An ICC subcommittee is comprised of representatives from multiple state agencies and other organizations. The new Food Policy Subcommittee is led by the MDARD and includes the departments of Education, Human Services, and Community Health, as well as representatives from organizations such as AFPD, the Food Bank Council of Michigan, the Michigan Good Food Steering Committee, the Michigan State University Center for Regional Food Systems (CRFS) and Michigan Food & Farming Systems.

Amanda Edmonds, Executive Director of Growing Hope and Mayor of Ypsilanti, MI, was very involved in the MFPC and stated, “The Michigan Food Policy Council was a unique opportunity for pulling together a multi-sectorial collaborative. I’m really looking forward to the ICC taking the years of work achieved by the Michigan Food Policy Council and the associated task forces and bringing them to life. I have high expectations and expect success.”

The ICC Subcommittee on Food Policy meetings are open to the public and interested individuals or organizations are invited to attend. The next meeting, on January 27, 2015 (details below), will include time on the agenda to explain the new subcommittee’s charge and answer questions about the transition from MFPC to ICC subcommittee.

Ongoing good food work and policy development

In addition to coordination efforts at the state government level, across Michigan organizations and individuals continue to foster strong local food systems through local food councils, networks and collective efforts on the Michigan Good Food Charter.

Local food councils drive food policy efforts. A number of food policy councils throughout Michigan have used the Michigan Good Food Charter as a foundation for their work. An example of recent change in food policy at the local level was the endorsement of the Washtenaw Food Policy Council’s 23 item agenda by the Washtenaw Board of Commissioners.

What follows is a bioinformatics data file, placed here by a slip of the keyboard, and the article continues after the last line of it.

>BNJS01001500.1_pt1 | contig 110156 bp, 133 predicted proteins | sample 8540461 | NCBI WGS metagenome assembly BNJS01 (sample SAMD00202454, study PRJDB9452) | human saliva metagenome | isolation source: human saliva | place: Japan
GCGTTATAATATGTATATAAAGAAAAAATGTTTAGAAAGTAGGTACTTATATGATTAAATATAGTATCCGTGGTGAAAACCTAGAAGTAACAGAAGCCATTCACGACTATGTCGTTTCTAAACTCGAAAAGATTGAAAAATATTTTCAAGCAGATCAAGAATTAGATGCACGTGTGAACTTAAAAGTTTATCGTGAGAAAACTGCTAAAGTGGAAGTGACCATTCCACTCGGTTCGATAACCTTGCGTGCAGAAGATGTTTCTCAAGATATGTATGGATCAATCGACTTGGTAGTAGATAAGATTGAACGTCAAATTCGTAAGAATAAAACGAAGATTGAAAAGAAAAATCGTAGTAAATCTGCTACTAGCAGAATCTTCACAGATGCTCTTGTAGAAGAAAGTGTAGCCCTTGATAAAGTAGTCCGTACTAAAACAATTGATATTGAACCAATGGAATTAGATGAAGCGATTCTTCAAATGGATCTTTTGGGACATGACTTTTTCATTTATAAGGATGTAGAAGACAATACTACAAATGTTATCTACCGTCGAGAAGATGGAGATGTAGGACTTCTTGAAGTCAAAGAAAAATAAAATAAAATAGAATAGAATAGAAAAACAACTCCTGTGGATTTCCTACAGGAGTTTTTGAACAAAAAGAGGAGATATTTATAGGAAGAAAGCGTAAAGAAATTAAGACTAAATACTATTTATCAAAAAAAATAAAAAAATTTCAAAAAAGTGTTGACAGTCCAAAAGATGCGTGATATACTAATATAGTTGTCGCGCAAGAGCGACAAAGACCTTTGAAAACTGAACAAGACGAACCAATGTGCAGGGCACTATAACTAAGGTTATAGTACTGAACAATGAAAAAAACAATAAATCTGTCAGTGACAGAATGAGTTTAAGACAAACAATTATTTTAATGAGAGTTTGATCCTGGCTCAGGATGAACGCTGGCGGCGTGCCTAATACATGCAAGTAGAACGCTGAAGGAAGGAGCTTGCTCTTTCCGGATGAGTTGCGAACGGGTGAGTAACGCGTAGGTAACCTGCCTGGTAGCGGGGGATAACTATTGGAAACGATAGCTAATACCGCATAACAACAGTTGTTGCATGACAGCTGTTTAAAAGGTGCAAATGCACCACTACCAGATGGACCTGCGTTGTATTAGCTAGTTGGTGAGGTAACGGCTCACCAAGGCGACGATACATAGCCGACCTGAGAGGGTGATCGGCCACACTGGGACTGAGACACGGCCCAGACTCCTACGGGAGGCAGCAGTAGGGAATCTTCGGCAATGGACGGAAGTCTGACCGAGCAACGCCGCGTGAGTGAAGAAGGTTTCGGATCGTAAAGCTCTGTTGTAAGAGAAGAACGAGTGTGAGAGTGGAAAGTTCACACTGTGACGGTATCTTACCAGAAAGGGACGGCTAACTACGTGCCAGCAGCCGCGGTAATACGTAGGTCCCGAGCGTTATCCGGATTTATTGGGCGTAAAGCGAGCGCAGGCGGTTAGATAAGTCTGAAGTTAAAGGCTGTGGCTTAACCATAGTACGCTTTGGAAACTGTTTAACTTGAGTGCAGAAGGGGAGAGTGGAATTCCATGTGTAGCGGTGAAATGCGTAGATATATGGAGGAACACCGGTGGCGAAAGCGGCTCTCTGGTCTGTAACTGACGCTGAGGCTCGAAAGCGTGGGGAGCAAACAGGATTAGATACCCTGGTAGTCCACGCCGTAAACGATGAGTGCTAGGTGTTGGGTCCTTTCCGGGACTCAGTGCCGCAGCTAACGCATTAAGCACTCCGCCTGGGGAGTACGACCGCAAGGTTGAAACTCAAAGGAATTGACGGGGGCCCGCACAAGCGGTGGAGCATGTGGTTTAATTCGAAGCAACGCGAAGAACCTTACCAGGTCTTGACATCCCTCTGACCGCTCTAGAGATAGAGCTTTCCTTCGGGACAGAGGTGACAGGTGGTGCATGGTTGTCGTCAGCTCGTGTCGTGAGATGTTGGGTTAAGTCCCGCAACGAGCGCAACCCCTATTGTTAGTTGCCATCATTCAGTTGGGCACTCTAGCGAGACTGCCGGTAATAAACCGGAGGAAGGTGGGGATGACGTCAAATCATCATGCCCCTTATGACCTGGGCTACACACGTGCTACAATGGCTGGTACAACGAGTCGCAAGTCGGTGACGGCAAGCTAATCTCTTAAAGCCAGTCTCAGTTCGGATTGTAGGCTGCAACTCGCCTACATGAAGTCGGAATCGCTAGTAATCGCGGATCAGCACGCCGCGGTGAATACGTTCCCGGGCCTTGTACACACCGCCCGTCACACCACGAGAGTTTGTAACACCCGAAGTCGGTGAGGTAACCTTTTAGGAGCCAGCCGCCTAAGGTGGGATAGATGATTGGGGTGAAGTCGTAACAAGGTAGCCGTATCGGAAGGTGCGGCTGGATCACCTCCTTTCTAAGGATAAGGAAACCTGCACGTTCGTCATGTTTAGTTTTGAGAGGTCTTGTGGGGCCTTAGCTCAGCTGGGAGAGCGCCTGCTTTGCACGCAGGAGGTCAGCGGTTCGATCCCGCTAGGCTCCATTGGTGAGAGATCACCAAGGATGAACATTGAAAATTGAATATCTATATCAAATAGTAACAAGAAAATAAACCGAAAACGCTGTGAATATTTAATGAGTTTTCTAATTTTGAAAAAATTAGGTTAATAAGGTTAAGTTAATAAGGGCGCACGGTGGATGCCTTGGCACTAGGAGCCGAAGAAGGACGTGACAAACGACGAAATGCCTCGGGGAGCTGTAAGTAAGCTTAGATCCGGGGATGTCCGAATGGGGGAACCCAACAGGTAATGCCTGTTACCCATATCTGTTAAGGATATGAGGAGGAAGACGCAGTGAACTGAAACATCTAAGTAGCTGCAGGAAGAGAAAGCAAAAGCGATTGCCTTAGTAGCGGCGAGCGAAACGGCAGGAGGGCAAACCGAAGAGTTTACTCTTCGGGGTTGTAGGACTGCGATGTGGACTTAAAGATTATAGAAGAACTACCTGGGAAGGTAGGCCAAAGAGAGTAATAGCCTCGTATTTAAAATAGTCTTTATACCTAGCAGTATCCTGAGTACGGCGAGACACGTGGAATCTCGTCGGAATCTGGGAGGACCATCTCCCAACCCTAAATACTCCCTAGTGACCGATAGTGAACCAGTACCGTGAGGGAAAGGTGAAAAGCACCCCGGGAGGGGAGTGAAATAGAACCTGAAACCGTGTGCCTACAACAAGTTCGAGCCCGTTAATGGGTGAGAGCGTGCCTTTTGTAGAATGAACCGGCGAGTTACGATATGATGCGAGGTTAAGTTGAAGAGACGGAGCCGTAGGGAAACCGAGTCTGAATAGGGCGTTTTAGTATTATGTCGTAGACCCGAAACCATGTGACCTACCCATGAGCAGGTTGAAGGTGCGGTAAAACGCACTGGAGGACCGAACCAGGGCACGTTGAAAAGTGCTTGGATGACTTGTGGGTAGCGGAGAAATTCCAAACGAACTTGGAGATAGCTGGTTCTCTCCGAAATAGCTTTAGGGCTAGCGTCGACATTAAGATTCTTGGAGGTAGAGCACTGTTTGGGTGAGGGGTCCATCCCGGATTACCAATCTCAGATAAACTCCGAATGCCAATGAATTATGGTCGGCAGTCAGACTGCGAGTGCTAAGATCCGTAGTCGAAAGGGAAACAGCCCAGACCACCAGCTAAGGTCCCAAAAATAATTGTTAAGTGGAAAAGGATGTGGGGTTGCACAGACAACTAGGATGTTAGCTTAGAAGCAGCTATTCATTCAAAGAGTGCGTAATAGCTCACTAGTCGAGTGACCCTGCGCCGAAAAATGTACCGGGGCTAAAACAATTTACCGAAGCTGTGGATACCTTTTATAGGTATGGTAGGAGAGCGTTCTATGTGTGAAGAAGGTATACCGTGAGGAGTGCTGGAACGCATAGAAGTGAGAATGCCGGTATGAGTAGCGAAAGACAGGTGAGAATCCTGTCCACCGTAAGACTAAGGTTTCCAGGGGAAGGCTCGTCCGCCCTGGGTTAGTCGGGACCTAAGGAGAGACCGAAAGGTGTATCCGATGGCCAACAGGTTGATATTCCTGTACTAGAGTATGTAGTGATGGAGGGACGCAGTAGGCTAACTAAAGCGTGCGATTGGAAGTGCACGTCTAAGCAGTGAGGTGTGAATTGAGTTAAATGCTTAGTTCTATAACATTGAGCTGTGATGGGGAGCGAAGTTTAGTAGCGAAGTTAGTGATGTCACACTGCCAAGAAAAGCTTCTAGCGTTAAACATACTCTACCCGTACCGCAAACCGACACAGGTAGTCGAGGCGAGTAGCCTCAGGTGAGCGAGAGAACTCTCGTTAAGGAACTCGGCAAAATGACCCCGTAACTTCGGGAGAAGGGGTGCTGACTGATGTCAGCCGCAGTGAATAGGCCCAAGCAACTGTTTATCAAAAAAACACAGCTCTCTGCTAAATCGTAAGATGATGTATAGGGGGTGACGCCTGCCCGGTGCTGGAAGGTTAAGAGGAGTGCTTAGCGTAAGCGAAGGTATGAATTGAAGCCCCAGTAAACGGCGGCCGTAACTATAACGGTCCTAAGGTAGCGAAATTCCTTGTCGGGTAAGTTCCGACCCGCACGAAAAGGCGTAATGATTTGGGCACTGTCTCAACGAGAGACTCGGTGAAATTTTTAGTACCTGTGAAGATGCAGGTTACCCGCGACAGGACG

Representatives of local food policy councils across Michigan were recently interviewed to better understand the broader needs of the local councils. A recently-released report, “Advancing a Local Food Council Network in Michigan,” written by researchers Michaelle Rehmann (food consultant) and Kathryn Colasanti (CRFS), identifies a strong interest and potential for developing a state wide network of local food councils. To facilitate councils’ communication and create opportunities for uniting on issues of concern in multiple communities, including local, state, and national food policy, CRFS is seeking proposals for a coordinator for this network.

The current Michigan Good Food Steering Committee oversees progress on the goals of the Michigan Good Food Charter. The steering committee is comprised of 20 representatives from organizations across the state. Its recent review of priorities revealed strong interest in accelerating good food policy initiatives to support the accomplishment of charter goals.

These and many other efforts by organizations and individuals throughout Michigan are advancing local food systems in the state. Whether the State’s vehicle for engagement takes the form of MFPC or ICC Subcommittee on Food Policy, the tireless work of numerous good food advocates across Michigan will ensure continued progress and a collective voice on good food priorities and policies.

For a full list of local food policy councils across the state and to become involved, please visit the Michigan Good Food website. In addition to resources on the charter and the agenda priorities, you can find information for signing the resolution of support for the Charter and ideas for getting involved in your local community. The Michigan Good Food Charter can also be followed on Facebook and Twitter.


The next ICC Subcommittee on Food Policy meeting details: